The only way one can approach employment with an employer that is viewed based on such a unified value system is by trying to change oneself to match the company. I think that it would be preferable to think more oneself about what kind of job would make one happy. Some students have a succession of bad interviews and find themselves unable to secure tentative job offers. I think this is a great opportunity for them. They need to trod their own path, and finding that path will make them stronger. Personally, I believe that by trying to follow the crowd and join a well-known company one is missing out on an excellent opportunity.

The Need to Recognize Changing Circumstances and Transform Oneself

Q: What is needed from students and employers in job-seeking activities today?

I think it is essential that both students and employers take on challenges, or make efforts, to see if they can change their own abilities and personalities. Employers focus on points on which it is easy to compare candidates, such as students’ presentation skills, and base their evaluation and hiring decisions on these. What often occurs is that employers will hire people who already have the skills they seek, or students will think that they don’t have any potential because they lack such skills. If we consider skills or abilities to be fixed and unchanging then it would be important to look accurately at one’s current skills and abilities, but in fact these are fluid. We need to think about how they can change greatly depending on the circumstances in which one finds oneself or the fortitude that one has for taking on challenges.
One becomes aware of lacking an ability when that ability is in need. But it is not normal for somebody already to have the ability needed when it’s needed. The starting point is when we become conscious of the lack of an ability, and the only way to develop such an ability is to take on the challenges of the situations in which we find ourselves. In this way of thinking, I believe that the idea of students searching for employers that suit them and trying to match themselves to the employers is fundamentally mistaken. Instead, they should think about dealing with their employer by building a future for it while also developing their own abilities after they join the company.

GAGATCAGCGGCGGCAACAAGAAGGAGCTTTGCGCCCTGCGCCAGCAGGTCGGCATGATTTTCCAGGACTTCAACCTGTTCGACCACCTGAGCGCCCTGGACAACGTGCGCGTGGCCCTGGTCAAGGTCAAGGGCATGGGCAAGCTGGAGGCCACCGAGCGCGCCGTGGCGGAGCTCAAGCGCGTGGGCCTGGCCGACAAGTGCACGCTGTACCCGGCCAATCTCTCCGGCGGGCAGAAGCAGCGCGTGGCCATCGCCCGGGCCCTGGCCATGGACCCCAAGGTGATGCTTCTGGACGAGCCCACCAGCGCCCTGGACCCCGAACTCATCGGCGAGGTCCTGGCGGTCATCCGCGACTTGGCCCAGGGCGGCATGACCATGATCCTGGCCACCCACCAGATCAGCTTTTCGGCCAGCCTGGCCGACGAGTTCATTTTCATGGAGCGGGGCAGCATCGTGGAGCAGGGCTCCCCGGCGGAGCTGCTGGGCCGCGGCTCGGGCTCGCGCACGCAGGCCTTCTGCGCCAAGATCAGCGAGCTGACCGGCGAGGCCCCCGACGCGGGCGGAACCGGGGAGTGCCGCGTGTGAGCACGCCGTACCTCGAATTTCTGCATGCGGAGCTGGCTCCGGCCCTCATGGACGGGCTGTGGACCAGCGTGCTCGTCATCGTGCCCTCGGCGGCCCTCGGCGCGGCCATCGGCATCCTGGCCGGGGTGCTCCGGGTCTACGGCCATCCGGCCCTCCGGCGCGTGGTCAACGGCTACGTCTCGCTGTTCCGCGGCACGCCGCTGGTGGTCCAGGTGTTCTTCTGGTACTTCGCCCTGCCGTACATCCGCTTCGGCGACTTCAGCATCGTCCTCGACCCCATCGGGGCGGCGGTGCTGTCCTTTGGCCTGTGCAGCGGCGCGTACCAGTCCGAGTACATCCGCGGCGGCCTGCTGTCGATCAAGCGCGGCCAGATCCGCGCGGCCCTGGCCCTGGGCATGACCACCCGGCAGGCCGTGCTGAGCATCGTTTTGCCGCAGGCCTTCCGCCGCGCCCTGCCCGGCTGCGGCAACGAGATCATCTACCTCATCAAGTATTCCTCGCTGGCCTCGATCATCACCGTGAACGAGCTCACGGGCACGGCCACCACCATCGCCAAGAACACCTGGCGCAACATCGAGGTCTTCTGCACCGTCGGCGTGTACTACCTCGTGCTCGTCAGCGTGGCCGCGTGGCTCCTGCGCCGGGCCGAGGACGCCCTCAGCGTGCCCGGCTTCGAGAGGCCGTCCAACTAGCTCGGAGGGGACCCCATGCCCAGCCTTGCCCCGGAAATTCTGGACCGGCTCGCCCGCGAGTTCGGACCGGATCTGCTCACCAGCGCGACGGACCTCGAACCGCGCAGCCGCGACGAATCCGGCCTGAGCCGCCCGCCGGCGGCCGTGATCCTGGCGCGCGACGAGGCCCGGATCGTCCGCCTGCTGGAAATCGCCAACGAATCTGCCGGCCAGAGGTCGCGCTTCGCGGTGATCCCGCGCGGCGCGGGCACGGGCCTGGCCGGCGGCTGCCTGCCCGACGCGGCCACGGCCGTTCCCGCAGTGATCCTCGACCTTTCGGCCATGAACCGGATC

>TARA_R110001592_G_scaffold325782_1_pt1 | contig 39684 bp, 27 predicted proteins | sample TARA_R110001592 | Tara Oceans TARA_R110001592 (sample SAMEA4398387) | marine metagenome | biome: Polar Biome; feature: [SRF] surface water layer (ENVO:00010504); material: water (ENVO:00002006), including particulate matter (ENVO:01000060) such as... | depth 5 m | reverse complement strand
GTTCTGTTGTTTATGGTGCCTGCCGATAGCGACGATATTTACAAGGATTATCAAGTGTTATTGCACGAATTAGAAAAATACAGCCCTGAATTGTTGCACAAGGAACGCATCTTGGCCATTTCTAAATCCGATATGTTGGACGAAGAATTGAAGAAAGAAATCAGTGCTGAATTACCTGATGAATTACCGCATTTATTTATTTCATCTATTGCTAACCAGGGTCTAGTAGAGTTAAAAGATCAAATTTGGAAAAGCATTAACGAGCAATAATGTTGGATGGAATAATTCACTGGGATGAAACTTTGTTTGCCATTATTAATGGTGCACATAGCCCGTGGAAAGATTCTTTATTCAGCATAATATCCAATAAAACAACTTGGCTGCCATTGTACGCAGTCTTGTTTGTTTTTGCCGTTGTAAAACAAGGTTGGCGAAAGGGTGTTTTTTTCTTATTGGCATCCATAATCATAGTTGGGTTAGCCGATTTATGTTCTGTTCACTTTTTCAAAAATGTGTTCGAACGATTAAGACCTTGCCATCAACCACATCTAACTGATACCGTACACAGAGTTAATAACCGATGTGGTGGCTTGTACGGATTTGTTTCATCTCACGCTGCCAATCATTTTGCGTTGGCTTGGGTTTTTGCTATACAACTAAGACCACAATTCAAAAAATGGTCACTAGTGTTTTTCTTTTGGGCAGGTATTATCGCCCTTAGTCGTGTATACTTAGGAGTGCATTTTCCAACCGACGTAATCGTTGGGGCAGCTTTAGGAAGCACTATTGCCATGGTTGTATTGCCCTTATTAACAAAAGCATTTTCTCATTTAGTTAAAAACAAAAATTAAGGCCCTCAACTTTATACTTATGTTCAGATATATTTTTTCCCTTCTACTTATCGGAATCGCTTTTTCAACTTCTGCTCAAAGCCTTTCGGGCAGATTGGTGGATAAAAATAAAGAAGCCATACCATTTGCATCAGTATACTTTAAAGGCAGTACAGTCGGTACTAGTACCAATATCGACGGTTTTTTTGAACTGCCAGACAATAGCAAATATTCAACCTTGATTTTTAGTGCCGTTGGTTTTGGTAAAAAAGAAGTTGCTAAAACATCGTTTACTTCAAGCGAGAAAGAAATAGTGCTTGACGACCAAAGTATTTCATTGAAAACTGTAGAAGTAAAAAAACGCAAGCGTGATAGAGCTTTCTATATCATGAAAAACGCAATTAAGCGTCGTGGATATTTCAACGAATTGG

Taking on the Challenges of Building an Environment in Which People Can Grow

Q: In conclusion, do you have any message for students and employers preparing for job-seeking activities?

I would encourage students to adopt the commonsense approach of making their own decisions themselves. Once they joint a company their situation will change dramatically from their student life through now, and even after joining the company their circumstances are likely to change constantly. Each time the situation changes, new abilities will be needed, and it will be essential to take on new challenges. To make progress in such a highly fluid situation, students need to see themselves as leaders at all times.
At the same time, while most employers are conscious of human-resources development, the other side of the coin is that this means that the people they hire are not yet fully developed. It appears that in many cases when a company’s innovations do not go well it is because it has assumed that one hypothesis is correct and addressed it through ordering people to move forward on the issue, telling them never to turn back, and then blaming their lack of ability if they fail to achieve results. To avoid falling into these errors, employers need individuals and eccentrics who will look to the left when everybody else is looking to the right and will ask the question, “Why?”
I believe that a company that cannot grow its people will have no future. Amid changing circumstances, both employers and students need to continue taking on the challenges of reform.

Q: Thank you for your time today.

* The information contained herein is current as of December 2014.
* The contents of articles on M’s Opinion are based on the personal ideas and opinions of the author and do not indicate the official opinion of Meiji University.

Information noted in the articles and videos, such as positions and affiliations, are current at the time of production.